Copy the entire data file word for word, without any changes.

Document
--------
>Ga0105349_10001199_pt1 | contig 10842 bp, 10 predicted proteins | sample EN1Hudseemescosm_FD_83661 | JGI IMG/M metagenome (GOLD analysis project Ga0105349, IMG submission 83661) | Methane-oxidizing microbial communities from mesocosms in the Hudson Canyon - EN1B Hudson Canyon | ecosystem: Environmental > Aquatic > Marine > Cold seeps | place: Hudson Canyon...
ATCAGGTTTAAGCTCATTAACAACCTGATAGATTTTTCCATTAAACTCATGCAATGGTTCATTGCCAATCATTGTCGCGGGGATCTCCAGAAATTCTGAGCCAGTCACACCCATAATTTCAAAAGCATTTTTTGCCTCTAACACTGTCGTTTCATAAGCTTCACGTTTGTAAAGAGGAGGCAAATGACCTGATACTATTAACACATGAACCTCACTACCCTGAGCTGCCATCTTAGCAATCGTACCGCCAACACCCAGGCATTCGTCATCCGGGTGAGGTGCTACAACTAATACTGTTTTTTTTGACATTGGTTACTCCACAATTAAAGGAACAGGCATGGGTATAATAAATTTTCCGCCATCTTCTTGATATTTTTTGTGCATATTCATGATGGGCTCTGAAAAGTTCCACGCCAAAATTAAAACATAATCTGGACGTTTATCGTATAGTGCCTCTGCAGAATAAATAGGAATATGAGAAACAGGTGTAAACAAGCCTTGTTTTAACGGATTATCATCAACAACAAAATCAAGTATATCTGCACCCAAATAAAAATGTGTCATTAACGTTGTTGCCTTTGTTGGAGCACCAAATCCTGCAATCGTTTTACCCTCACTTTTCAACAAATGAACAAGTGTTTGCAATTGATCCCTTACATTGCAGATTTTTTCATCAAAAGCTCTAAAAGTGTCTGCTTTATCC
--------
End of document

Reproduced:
>Ga0105349_10001199_pt1 | contig 10842 bp, 10 predicted proteins | sample EN1Hudseemescosm_FD_83661 | JGI IMG/M metagenome (GOLD analysis project Ga0105349, IMG submission 83661) | Methane-oxidizing microbial communities from mesocosms in the Hudson Canyon - EN1B Hudson Canyon | ecosystem: Environmental > Aquatic > Marine > Cold seeps | place: Hudson Canyon...
ATCAGGTTTAAGCTCATTAACAACCTGATAGATTTTTCCATTAAACTCATGCAATGGTTCATTGCCAATCATTGTCGCGGGGATCTCCAGAAATTCTGAGCCAGTCACACCCATAATTTCAAAAGCATTTTTTGCCTCTAACACTGTCGTTTCATAAGCTTCACGTTTGTAAAGAGGAGGCAAATGACCTGATACTATTAACACATGAACCTCACTACCCTGAGCTGCCATCTTAGCAATCGTACCGCCAACACCCAGGCATTCGTCATCCGGGTGAGGTGCTACAACTAATACTGTTTTTTTTGACATTGGTTACTCCACAATTAAAGGAACAGGCATGGGTATAATAAATTTTCCGCCATCTTCTTGATATTTTTTGTGCATATTCATGATGGGCTCTGAAAAGTTCCACGCCAAAATTAAAACATAATCTGGACGTTTATCGTATAGTGCCTCTGCAGAATAAATAGGAATATGAGAAACAGGTGTAAACAAGCCTTGTTTTAACGGATTATCATCAACAACAAAATCAAGTATATCTGCACCCAAATAAAAATGTGTCATTAACGTTGTTGCCTTTGTTGGAGCACCAAATCCTGCAATCGTTTTACCCTCACTTTTCAACAAATGAACAAGTGTTTGCAATTGATCCCTTACATTGCAGATTTTTTCATCAAAAGCTCTAAAAGTGTCTGCTTTATCC